With a rapidly growing economy, Turkey has become one of the fastest growing energy markets in the world. Turkey has been experiencing rapid demand growth in all segments of the energy sector for decades. Over the last decade, Turkey has been the second country, after China, in terms of natural gas and electricity demand growth. Projections show that demand growth trend will continue.

The limits of Turkey’s domestic energy sources in light of its growing energy demand have resulted in dependency on energy imports, primarily of oil and gas. At present, around 25% of the total energy demand is being met by domestic resources, while the rest is being provided from a diversified portfolio of imports.

The primary aim of Turkey is to realize its own energy security. To this end, Turkey aims to

  • diversify its energy supply routes and source countries,
  • increase the share of renewables and include the nuclear in its energy mix,
  • take significant steps to increase energy efficiency,
  • contribute to Europe’s energy security.

The total primary energy demand is estimated to reach 218 Mtoe by 2023 from the current level of 125 Mtoe. Currently, primary energy demand is met by natural gas (35%), coal (28,5%), oil (27%), hydro (7%), and other renewables (2,5%).

Turkey’s total electricity (power) demand has been increasing rapidly and it reached 264 TWh in 2015. According to the projections of the Ministry of Energy and Natural Resources, final electricity demand of Turkey is expected to reach at 416 TWh in 2023.

Source: EMRA

Natural gas accounted for 37,8% of total electricity generation in 2015. The structure of other energy sources used for electricity generation in 2015 was coal (28,4%), hydro (25,8%), wind (4,4%) geothermal (1,3%), fuel oil, diesel and naphtha (1,6%), and biogas (0,6%).

Source: MENR

By the end of 2015, the installed power capacity of Turkey has almost reached 74.000 MW of which 35,4% consisted of hydro power, followed by natural gas (28,7%), coal (21,3%), wind (6,2%), multi fueled (5,9%), geothermal (0,8%) and other sources (1,7%).

Source: MENR

Turkey imports nearly 99% of the natural gas it consumes. Over the last decade, Turkey has been the second country, after China, in terms of natural gas demand growth. In 2015, Turkey imported around 48,4 bcm of gas. 55,3% of the natural gas is imported from Russia, followed by Iran (16,2%), Azerbaijan (12,7%), Algeria (8,1%) and Nigeria (2,6%).

Source: BOTAŞ and EMRA

Turkey imports around 89% of its oil supplies. In 2015, Turkey imported 25 million tons of crude oil in 2015 mainly from Iraq (45,6%), Iran (22,4%), Russia (12,4%) Saudi Arabia (9,6%), Colombia (3,5%), Kazakhstan (2,6%) and Nigeria (2,1%).


Source: EMRA

Enrichment of the National Energy Mix

Turkey continues its efforts to increase the share of renewable energy sources and add the nuclear power into Turkish energy mix with the purpose of reducing the energy dependence, maximazing the use of domestic resources, and combating climate change,

Renewable Energy

Thanks to its huge potential of renewable energy, Turkey is ranked 7th in the world in terms of geothermal potential. Alongside its geothermal power capacity, Turkey also places emphasis on developing wind and solar energy. In this context, as enshrined in the National Renewable Energy Action Plan for Turkey released in December 2014 by Ministry of Energy and Natural Resources, the share of renewables is planned to increase to 30% of electricity generation by increasing the installed capacity of hydroelectric power to 34.000 MW, wind energy to 20.000 MW, solar energy to 3.000 MW and geothermal energy to 1.000 MW.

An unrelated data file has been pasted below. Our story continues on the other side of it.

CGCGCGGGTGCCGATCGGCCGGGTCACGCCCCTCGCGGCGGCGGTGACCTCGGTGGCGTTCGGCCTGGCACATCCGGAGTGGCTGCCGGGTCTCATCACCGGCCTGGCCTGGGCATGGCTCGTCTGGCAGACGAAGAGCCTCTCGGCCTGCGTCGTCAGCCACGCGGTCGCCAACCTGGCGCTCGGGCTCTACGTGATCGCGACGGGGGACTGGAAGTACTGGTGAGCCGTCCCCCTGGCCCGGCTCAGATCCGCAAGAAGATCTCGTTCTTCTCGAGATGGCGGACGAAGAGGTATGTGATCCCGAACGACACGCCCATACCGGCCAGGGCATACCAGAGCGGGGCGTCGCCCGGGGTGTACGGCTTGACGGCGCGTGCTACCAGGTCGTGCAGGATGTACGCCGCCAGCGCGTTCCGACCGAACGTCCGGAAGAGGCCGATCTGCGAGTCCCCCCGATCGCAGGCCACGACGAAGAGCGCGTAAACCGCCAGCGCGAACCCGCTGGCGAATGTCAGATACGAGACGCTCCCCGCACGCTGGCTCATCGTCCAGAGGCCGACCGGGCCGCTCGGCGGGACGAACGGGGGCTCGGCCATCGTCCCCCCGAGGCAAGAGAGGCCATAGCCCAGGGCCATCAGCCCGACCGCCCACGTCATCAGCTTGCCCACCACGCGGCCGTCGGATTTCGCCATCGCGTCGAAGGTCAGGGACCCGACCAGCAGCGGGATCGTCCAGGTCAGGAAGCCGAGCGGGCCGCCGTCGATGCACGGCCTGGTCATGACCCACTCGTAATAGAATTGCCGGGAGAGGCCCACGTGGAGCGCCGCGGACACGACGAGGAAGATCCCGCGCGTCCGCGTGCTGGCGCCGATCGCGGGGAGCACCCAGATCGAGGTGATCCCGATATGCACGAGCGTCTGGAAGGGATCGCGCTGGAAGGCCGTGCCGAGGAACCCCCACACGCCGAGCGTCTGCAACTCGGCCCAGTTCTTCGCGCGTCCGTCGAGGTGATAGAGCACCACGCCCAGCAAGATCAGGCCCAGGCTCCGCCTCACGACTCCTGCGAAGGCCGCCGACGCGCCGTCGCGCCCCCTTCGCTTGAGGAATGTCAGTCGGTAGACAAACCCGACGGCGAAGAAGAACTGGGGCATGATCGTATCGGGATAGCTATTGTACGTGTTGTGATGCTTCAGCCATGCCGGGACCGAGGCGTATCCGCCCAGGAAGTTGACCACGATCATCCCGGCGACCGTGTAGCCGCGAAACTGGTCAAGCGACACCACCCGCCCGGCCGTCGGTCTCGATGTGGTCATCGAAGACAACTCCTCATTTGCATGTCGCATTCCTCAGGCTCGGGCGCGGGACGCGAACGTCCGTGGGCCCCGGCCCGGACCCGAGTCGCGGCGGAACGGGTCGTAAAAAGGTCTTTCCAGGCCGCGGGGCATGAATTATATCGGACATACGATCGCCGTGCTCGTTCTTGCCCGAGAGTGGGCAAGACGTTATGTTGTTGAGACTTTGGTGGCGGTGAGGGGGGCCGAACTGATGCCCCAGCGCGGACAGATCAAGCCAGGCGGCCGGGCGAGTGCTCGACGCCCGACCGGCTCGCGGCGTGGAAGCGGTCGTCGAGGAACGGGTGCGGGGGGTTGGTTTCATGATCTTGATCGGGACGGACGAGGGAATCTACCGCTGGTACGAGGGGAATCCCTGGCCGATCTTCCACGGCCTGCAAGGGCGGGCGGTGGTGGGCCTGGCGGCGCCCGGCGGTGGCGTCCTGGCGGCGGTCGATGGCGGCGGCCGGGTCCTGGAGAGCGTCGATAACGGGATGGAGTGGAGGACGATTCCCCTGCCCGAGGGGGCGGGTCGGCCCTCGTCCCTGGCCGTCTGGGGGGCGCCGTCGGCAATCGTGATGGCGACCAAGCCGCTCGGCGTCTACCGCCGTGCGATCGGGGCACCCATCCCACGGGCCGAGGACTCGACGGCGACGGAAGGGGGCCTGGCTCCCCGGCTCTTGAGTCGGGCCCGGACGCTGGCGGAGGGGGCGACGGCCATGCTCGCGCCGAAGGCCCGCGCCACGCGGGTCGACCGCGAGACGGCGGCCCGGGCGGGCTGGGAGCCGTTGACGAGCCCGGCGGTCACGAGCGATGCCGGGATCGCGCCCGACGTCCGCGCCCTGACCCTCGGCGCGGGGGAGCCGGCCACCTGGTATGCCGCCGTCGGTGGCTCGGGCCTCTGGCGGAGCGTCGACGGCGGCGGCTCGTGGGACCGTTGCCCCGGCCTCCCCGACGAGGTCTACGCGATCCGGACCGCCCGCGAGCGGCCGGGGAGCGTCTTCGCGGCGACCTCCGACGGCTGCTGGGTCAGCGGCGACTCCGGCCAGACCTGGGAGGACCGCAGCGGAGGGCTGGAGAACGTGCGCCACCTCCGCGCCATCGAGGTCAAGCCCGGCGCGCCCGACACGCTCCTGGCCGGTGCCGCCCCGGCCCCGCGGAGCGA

As an indication of the importance given to renewable energy, Turkey became a founding member of International Renewable Energy Agency (IRENA) in Bonn on 26 January 2009.

Nuclear Energy

Turkey aims to gradually add nuclear power into its energy mix by taking into due account of its positive impacts on environment and with a view to meeting its ever increasing energy demand as well as reducing its dependency on imported fossil fuels. By 2023, Turkey plans to generate 10% of the total electricity supplies from two nuclear power plants (NPP) which are to built in Mersin/Akkuyu and Sinop.
Akkuyu and Sinop NPPs are Generation III+ plants which are to be designed and equipped with the most advanced safety systems. Their safety measures are in accordance with the International Atomic Energy Agency (IAEA) standards. Recently developed Generation III+ reactors are designed to be 600 times safer than the Generation I reactors. (Chernobyl and Fukishima were Generation II reactors)


Turkey is geographically located in close proximity to more than 75% of the world’s proven oil and gas reserves. Its unique location provides opportunities for Turkey in terms of ensuring its own energy supply security but also brings responsilibity to Turkey with regard to regional energy security. Turkey continues to take steps to assume its responsibilities in this regard.

The goals of strengthening its position between East-West and South-North Energy Corridors and becoming an energy trade hub is thus duly reflected in its energy strategy.

The “East-West” gas pipeline projects which are envisaged to bring gas from Caspian and the Middle East to Europe through Turkey are referred to “Southern Gas Corridor” (SGC). South Caucasus Pipeline (SCP), Baku-Tbilisi-Erzurum Natural Gas Pipeline (BTE), Turkey-Greece Interconnector (ITG) are existing pipelines while the Trans--Anatolian Natural Gas Pipeline (TANAP) and the Trans-Adriatic-Pipeline (TAP) are planned projects within the context of Southern Gas Corridor. The delivery of gas to Turkey through TANAP will start in mid-2018 and to Europe in 2020. The groundbreaking ceremony of the TAP project which will connect with TANAP at the Greek-Turkish border was held in Thessaloniki, Greece on 17 May 2016.